Previous studies have demonstrated the satiating properties of soups compared with solids; however, the mechanisms controlling soup-induced satiety are unknown. This study aimed to understand the physiological mechanisms causing soup to be more satiating.
A total of 12 volunteers were tested on three occasions after a solid meal, chunky soup or smooth soup test meal for gastric emptying (GE) using the sodium [1-13C] acetate breath test, satiety using visual analog scales (VAS) and glycaemic response (GR) using finger prick blood samples.
There was a significant difference in GE half-time (P=0.022) and GE ascension time (P=0.018), with the longest GE times for the smooth soup and the shortest for the solid meal. The GR area under the curve was significantly different between meals (P=0.040). The smooth soup had the greatest GR (87.0±49.5 mmol/l/min), followed by the chunky soup (65.4±48.0 mmol/l/min), with the solid meal having the lowest GR (61.6±36.8 mmol/l/min). Volunteers were fuller after the smooth soup compared with solid meal (P=0.034).
The smooth soup induced greater fullness compared with the solid meal because of a combination of delayed GE leading to feelings of gastric distension and rapid accessibility of nutrients causing a greater glycaemic response.
Obesity and its related complications have become an overwhelming problem in our society. In 2009, obesity was estimated at ∼23% among British adults, and with rates of obesity consistently increasing, ways in which obesity can be prevented are paramount in helping to thwart the increase in obesity rates into the future.1 Reducing energy intake through increasing satiety may help to prevent obesity. One factor that has been identified as a major influence in the control of satiety is the physical state of a food.2
In general, solids are considered to be more satiating than liquids,3, 4, 5, 6 perhaps because of their lack of orosensory stimulation;7 however, this is still a subject of debate.8 However, soups are a different phenomenon in that they can cause stronger satiety sensations than solid foods. Explanations have included the fact that soups have a low energy density and high water content, and hence the greater the volume ingested, the fuller the stomach becomes, signalling satiety via the vagus nerve.9 This may have been the case in some older studies; however, recent research has controlled for water volume,10 yet soup is still more satiating than a solid meal. Previous research on the satiating properties of soups has not examined the mechanisms controlling soup-induced satiety. It is believed that the physical state of food and particle size affect the gastric emptying (GE) rate and glycaemic responses (GR). The rate of GE will affect both the gastric distension signalling fullness via the vagus nerve9 and the delivery of nutrients into the duodenum initiating satiety via release of satiety hormones.11 GE and GR are hence both strongly related with a slower GE leading to a reduced GR. The lower the GR to a food the more satiating the food is considered to be via the glucostatic theory.12, 13 The purpose of the study is to understand how the physiological mechanisms of GE and GR cause soup to be more satiating. This will be achieved through the measurement of GE, GR and satiety following the consumption of three meals—a solid meal, a chunky soup and a smooth soup.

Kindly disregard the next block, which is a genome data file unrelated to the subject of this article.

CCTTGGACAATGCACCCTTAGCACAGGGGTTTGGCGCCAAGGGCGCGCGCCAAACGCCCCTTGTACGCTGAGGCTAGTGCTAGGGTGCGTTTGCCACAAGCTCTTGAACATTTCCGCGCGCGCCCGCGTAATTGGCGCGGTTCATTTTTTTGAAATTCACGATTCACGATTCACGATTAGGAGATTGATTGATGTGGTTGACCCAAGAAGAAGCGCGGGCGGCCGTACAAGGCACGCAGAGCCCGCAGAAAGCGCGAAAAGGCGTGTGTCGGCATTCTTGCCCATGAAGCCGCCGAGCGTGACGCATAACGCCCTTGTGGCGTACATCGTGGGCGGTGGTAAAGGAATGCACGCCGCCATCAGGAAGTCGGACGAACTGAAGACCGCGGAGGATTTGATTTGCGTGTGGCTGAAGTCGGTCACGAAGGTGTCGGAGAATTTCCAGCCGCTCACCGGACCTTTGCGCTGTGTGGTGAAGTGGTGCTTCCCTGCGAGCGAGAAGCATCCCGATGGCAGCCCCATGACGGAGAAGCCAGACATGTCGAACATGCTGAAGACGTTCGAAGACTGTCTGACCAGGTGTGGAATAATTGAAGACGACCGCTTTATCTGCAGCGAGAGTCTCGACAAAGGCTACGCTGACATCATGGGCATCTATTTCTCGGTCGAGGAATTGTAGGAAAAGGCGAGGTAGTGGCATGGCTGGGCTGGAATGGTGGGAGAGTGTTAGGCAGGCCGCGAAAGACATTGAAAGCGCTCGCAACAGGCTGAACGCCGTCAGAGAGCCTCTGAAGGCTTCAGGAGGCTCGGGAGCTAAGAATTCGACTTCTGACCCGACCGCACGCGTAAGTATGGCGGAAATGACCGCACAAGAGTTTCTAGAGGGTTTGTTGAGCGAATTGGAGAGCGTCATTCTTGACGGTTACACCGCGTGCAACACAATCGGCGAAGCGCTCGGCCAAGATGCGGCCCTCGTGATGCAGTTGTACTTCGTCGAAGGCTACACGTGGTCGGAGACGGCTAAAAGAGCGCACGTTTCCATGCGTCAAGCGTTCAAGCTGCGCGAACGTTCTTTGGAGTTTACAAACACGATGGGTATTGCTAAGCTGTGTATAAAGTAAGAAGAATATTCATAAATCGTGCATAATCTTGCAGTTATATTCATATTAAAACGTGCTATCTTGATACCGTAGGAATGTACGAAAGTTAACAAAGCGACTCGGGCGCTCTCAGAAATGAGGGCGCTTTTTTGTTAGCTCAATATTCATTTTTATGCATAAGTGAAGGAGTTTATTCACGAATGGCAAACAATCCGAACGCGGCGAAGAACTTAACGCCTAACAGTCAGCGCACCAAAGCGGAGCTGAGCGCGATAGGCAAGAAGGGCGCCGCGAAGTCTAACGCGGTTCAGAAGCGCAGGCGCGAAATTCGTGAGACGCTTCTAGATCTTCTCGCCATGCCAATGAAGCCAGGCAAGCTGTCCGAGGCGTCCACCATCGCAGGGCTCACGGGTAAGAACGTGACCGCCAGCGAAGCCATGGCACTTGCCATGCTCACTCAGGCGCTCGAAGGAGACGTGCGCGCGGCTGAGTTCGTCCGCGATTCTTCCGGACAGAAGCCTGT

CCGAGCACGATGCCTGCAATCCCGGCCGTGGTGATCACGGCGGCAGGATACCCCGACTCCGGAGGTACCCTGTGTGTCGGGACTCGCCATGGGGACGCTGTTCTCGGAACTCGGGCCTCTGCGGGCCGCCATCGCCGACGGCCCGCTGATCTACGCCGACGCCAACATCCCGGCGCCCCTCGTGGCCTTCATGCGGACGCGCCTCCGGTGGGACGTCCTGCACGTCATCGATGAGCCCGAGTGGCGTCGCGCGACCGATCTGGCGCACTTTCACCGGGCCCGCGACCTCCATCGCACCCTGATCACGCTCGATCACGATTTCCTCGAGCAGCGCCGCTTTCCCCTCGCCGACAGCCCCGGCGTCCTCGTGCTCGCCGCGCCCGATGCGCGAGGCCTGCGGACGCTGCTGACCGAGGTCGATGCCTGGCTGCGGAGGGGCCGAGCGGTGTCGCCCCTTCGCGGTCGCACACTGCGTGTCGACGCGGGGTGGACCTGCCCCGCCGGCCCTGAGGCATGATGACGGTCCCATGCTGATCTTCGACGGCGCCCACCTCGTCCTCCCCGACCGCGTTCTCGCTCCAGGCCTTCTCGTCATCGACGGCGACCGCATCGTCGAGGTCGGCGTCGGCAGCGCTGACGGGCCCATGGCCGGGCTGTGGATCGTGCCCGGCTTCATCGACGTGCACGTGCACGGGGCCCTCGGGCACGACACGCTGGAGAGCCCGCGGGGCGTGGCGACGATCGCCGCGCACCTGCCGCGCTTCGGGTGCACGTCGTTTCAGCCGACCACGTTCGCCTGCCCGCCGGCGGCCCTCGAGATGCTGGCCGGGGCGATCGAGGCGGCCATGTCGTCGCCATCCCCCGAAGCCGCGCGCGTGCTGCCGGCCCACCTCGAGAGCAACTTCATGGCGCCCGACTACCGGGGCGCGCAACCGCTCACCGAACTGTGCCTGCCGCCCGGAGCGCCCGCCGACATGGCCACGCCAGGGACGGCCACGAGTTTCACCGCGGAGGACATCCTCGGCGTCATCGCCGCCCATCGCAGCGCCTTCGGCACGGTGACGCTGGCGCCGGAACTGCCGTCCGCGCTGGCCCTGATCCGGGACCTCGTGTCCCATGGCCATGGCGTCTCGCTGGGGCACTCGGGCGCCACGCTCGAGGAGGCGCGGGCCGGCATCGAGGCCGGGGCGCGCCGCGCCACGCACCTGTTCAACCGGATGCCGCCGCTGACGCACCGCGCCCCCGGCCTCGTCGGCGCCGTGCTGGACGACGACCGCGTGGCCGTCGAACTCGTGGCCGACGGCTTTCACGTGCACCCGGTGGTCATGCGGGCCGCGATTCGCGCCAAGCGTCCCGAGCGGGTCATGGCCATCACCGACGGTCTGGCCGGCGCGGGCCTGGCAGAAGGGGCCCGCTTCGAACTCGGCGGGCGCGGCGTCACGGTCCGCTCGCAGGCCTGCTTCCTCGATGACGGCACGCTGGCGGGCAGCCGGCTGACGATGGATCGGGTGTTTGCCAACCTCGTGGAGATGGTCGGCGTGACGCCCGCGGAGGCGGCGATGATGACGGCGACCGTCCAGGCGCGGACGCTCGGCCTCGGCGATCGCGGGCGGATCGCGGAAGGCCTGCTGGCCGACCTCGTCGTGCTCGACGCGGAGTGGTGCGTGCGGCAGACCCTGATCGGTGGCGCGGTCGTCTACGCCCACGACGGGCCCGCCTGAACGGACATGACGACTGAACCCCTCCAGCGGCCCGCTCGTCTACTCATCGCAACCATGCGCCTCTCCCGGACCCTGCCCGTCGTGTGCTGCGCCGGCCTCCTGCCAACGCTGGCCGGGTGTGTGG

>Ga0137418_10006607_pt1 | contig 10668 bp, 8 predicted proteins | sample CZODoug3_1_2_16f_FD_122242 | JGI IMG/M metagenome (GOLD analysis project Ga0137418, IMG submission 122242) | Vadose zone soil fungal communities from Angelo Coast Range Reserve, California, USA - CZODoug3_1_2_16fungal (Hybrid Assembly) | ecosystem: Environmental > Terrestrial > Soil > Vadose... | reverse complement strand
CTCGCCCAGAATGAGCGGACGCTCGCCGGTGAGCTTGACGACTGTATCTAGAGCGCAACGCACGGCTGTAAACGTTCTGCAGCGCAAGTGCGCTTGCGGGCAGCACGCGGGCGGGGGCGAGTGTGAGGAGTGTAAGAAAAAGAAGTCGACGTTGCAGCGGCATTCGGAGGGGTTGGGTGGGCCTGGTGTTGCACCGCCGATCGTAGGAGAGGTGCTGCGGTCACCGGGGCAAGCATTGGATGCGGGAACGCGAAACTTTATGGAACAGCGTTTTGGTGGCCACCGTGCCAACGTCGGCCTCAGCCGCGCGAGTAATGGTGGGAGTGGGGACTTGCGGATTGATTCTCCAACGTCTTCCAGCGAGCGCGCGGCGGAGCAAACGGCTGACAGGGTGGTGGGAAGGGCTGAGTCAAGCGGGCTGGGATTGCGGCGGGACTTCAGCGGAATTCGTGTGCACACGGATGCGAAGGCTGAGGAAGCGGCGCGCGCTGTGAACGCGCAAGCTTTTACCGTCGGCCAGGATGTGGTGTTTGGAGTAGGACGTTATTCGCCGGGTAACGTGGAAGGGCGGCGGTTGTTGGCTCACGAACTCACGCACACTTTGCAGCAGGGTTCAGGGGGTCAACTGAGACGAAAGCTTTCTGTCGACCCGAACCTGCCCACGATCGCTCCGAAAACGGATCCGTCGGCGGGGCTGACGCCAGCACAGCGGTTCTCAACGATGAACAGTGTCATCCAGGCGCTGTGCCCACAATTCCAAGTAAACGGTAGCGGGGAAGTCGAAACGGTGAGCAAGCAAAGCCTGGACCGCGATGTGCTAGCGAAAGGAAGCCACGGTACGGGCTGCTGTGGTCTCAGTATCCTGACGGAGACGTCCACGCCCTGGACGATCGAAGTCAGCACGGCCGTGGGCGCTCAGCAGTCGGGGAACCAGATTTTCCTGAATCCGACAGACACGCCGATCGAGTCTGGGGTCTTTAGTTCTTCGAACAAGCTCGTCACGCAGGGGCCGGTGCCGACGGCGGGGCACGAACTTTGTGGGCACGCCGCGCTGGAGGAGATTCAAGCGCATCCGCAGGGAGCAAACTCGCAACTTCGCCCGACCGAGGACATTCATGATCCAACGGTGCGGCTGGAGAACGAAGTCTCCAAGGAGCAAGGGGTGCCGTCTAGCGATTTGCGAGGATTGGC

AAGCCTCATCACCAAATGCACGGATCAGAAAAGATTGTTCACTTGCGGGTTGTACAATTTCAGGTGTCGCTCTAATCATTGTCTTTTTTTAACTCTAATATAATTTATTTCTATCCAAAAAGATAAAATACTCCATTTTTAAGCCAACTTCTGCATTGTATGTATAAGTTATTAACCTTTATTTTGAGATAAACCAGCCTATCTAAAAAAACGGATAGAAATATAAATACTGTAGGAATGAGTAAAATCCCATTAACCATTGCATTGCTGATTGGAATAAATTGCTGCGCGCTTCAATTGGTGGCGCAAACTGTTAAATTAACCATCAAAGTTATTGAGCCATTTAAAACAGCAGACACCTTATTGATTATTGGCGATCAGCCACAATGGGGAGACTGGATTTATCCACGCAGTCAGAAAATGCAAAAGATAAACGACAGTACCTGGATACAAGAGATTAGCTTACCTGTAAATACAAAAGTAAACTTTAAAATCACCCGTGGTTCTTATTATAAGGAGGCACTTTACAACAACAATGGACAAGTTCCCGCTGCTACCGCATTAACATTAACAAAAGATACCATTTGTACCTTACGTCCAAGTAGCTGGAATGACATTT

Materials and methods
A total of 12 healthy participants (6 male and 6 female; 28.7±5.9 years; 1.73±0.09 m; 68.7±14.0 kg; body mass index male: 23.5±2.9 female: 22.1±2.8 kg/m2) were recruited for the study. Before inclusion in the study, potential participants were briefed regarding all aspects of the experiment and were given the opportunity to ask questions. This was followed by a health assessment, which included anthropometric measurements and a health questionnaire (giving details of food allergies/intolerances, metabolic diseases, special dietary needs and smoking habits and time of the menstrual cycle). Those who fulfilled all the acceptable criteria (body mass index: 18.5–24.99 kg/m2; blood pressure: 110–120/75–85 mm Hg; age: 18–35 years; fasting blood glucose: 4–6 mmol/l; not on prescription medication; nonsmoking; no genetic or metabolic diseases) were included in the study. Physical activity was quantified using Baecke’s questionnaire14 and only those not partaking in competitive sports and endurance events were included. Subjects were requested to come to the laboratory between 0700 and 0830 h after a 12-h overnight fast.
Potential participants were informed about all aspects of the experiment and gave written informed consent. The study was conducted according to the guidelines laid down in the Declaration of Helsinki, and was approved by the Oxford Brookes University research ethics committee.
A randomized, crossover, within-participant, repeated-measures, nonblind design was adopted. The experiment consisted of three different treatments and participants came into the laboratory on 3 different days, separated by at least 1 day. Here they ate one of the three different test meals and had their GR, GE and satiety measured. On the day before testing, participants were asked to not consume alcohol and caffeine-containing drinks and to restrict their physical activity levels.
Study day protocol
On arrival in the laboratory, volunteers had baseline breath samples for GE, finger prick blood samples for glucose and satiety measurements taken. They were then presented with one of the three test meals and 15 min in which to consume it. For the next 3 h, volunteers had their GE, GR and satiety measured.